Communication Currents

To Catch a Liar

June 1, 2009
Communication Ethics

Research consistently finds that people are not very good at distinguishing honest from deceptive messages, but the studies behind these conclusions are often not very realistic. With funding from the National Science Foundation, a lab headed by Dr. Tim Levine at Michigan State University has created almost 300 high-quality video tapes of truthful and deceptive interactions for use in deception research. We are finding that subtle differences in communication style can make a big difference in deception detection accuracy, and that some previous ideas about deception detection may be wrong. Our findings are leading to the creation of a new theory of deception that we call Truth-Bias Theory.

The ability to distinguish truths from lies has an incredibly wide range of applications from calling bluffs in poker tournaments to the effective interrogation of terrorists. Lie detection is relevant to journalists and juries, voters, and employers. If we could not presume truth and honesty, we probably could not communicate, and we certainly could not communicate very efficiently. Yet, the ability to communicate makes deception possible, and everyone gets duped at least once and awhile. Since the failure to recognize deception can be costly, it makes sense to study deception, deception prevention, and deception detection.

There have been more than 200 published studies that examine people's ability to detect deception. Lie detection experiments have people read or watch--sometimes live, but more often videotaped--a series of statements some of which are honest and some of which are outright lies. Deception detection accuracy is scored as the percentage of truths and lies people get correct. It is much like taking a true-false test.

On average, research finds that people are correct about 54% of the time. By comparison, blind guessing has a 50% chance of being right. This 54% accuracy finding is very consistent, and virtually all studies find results within plus or minus 10% of this value. It does not seem to matter who participates in the research. Police, for example, do not do any better than college students. Neither age, sex, professional experience, or intelligence affect results much. Other findings show that training people in nonverbal communication is of little help, and that people tend to believe others more often than they disbelieve, regardless of their actual honesty. We call this last finding truth-bias, and it is a very consistent finding.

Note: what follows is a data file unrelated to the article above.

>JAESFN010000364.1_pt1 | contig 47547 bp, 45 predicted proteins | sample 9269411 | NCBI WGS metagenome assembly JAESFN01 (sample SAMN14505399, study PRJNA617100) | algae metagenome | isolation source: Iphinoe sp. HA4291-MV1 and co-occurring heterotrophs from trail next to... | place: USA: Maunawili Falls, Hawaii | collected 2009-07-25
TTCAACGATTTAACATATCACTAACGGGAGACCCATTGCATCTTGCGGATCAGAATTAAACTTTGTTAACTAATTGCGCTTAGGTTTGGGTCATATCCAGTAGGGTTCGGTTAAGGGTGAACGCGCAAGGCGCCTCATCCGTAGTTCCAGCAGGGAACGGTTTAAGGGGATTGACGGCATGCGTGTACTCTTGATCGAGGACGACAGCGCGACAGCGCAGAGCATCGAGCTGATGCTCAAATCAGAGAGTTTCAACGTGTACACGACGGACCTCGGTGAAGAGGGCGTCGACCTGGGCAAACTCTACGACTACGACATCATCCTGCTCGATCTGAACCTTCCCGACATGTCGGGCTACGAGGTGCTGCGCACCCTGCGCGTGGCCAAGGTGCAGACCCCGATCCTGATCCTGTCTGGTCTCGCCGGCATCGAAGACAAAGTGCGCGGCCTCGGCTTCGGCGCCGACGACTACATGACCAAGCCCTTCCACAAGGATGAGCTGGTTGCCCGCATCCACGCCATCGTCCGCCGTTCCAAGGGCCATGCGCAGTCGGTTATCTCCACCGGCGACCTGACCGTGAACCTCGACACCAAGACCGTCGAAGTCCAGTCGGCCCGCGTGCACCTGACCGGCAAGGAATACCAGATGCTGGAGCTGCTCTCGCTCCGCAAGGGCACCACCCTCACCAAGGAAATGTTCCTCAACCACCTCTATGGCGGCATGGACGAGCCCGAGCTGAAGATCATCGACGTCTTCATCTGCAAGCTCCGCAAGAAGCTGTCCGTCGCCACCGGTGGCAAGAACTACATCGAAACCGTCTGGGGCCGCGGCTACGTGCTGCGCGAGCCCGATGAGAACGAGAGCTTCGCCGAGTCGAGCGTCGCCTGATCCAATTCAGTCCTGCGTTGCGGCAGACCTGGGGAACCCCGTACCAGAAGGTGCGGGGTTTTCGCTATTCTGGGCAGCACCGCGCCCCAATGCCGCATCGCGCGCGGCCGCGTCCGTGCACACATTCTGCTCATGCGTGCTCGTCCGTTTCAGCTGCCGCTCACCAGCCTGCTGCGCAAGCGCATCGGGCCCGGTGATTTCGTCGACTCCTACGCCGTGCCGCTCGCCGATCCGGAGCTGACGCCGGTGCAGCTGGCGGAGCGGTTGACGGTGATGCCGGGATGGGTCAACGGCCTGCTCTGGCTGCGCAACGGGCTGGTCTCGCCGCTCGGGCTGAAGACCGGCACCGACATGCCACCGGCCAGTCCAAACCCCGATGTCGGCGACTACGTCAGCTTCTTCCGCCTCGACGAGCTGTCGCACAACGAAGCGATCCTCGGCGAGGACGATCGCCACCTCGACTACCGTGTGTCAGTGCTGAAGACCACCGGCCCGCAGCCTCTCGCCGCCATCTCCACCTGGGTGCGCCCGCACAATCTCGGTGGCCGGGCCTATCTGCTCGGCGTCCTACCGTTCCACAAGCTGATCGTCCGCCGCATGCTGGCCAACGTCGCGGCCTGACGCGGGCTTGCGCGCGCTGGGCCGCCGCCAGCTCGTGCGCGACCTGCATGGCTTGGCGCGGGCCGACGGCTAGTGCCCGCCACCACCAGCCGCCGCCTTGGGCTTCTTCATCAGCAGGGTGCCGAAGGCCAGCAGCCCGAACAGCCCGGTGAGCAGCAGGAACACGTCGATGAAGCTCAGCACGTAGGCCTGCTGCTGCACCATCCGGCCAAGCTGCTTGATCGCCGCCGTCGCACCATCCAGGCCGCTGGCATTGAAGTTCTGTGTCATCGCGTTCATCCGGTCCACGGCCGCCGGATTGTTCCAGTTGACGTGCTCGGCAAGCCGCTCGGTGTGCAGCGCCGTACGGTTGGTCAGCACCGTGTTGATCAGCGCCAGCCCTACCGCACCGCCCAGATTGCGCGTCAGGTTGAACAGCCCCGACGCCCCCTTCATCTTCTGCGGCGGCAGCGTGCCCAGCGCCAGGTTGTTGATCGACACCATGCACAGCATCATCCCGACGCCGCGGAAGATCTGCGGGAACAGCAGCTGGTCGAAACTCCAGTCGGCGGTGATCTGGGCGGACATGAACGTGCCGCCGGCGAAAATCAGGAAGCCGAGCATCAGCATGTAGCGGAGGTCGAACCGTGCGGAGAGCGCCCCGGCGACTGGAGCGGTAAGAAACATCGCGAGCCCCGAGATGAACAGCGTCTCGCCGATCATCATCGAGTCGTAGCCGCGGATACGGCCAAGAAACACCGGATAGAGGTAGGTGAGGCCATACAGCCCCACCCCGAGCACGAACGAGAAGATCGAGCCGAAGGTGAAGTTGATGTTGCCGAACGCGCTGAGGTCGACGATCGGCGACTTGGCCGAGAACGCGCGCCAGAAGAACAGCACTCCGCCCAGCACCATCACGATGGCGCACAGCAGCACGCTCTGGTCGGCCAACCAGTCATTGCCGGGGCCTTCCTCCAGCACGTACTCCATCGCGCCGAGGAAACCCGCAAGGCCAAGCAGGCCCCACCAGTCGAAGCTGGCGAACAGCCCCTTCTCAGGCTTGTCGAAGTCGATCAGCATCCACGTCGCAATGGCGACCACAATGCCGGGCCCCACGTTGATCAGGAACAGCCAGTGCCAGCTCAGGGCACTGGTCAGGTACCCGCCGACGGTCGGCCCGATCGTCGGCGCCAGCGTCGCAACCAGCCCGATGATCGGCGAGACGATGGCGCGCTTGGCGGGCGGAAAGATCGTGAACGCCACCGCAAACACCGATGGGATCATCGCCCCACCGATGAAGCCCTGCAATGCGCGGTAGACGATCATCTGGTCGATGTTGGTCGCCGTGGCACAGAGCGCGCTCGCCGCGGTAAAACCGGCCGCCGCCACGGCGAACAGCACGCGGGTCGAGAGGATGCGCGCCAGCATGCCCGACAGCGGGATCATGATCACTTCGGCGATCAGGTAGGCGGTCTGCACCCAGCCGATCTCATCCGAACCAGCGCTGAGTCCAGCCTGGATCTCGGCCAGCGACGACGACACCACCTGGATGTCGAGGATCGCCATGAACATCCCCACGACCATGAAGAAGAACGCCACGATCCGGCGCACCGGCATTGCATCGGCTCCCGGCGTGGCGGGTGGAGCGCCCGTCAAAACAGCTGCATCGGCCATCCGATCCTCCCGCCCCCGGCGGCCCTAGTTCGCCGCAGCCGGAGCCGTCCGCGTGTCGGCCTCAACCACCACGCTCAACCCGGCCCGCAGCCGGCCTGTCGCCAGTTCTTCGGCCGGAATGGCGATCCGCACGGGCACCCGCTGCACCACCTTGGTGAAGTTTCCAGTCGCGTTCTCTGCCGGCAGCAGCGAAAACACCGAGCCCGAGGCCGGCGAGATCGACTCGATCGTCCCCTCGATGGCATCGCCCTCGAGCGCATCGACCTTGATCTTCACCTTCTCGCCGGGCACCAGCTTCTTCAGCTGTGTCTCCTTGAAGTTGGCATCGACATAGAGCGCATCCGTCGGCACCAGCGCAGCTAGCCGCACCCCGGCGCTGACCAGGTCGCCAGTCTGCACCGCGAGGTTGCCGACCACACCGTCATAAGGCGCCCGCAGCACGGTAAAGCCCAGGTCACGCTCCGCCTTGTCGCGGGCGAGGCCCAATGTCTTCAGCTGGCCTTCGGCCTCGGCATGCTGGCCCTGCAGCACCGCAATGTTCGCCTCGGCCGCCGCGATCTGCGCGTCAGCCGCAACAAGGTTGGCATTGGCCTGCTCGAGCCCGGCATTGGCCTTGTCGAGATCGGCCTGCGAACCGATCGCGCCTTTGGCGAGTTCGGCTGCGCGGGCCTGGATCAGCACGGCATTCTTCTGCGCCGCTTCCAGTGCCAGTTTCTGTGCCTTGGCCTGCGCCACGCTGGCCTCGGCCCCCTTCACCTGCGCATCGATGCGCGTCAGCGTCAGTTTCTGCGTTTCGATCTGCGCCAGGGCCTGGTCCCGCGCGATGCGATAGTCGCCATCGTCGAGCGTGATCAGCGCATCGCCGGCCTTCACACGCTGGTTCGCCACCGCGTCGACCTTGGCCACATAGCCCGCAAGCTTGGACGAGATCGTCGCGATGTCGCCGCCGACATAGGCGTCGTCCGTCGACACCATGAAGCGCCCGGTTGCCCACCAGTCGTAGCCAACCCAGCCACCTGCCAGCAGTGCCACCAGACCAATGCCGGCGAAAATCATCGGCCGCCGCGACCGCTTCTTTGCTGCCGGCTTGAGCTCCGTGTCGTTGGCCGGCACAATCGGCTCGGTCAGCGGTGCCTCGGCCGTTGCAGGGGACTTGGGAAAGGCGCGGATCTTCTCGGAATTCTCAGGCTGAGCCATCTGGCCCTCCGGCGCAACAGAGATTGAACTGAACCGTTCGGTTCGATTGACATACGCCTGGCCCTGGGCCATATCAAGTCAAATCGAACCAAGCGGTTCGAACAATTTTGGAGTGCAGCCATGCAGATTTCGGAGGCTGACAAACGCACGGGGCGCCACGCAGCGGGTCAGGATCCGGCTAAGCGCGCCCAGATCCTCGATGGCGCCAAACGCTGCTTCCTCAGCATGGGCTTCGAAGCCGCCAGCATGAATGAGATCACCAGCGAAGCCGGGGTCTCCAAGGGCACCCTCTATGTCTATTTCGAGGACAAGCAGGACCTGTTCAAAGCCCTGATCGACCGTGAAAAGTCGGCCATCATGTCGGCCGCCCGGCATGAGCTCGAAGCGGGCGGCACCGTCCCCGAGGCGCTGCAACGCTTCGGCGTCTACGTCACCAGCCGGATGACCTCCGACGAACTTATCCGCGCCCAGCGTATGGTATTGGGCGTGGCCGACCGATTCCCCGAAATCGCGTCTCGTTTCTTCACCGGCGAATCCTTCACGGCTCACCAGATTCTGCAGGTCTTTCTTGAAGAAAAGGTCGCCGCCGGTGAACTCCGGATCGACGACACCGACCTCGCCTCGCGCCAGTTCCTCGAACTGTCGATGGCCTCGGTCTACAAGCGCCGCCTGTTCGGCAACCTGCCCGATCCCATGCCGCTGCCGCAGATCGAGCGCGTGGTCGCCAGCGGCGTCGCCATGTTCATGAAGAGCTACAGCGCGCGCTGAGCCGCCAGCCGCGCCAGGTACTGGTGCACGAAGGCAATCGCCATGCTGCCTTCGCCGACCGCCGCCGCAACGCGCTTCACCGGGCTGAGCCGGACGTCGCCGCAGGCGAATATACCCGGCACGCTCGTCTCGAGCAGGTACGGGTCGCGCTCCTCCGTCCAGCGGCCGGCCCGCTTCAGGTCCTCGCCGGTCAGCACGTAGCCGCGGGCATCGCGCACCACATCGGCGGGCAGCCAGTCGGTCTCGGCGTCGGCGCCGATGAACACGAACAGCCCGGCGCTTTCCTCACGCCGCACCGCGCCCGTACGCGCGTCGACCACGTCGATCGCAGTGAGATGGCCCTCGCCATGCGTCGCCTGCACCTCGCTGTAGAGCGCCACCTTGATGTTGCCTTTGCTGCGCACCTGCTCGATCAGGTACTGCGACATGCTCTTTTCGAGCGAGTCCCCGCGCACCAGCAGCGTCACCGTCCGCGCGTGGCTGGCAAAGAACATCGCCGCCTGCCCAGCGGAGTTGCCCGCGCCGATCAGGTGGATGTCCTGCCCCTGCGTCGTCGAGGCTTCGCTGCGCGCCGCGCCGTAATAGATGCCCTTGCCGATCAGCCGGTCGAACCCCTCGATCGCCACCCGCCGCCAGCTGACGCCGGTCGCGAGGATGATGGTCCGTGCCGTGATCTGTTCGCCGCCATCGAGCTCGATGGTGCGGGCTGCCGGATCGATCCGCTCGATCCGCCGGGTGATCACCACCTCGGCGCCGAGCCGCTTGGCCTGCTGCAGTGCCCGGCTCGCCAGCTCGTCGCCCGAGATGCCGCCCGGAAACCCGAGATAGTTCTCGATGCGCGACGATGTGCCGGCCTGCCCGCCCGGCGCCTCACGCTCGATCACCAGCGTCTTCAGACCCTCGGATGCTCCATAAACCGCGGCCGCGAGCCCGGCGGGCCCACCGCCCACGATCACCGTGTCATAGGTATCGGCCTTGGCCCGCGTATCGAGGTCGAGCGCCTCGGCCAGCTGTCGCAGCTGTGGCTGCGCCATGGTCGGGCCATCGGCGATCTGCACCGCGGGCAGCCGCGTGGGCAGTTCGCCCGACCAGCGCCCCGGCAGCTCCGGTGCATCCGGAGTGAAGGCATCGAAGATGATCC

The realistic study of deception detection requires a realistic set of truths and lies that people can judge. Ideally, the truths and lies used in research need to meet three conditions. First, the researchers need to know for certain what the truth really is, otherwise it cannot be known if people's judgments are really correct. Second, people need to decide for themselves to lie or not. A researcher telling someone to lie is less realistic. Finally, the truths and lies need to be consequential. It must matter for the person who is lying or honest whether or not they are believed. Outside the lab, being thought a liar is something people avoid. These criteria are difficult to satisfy, and most deception experiments come up short.

In our National Science Foundation experiments at Michigan State, research participants come into our lab for what they believe is a study of teamwork. Together with a partner, who they believe is another subject but who is really working for us, they play a 10-question trivia game for a cash prize of $5 per right answer. They need to work together with their partner to come up with the right answer. When they get an answer right, both partners get $5 each. We put a stack of $5 bills in front of each of them, and pull a $5 bill away each time a question is missed.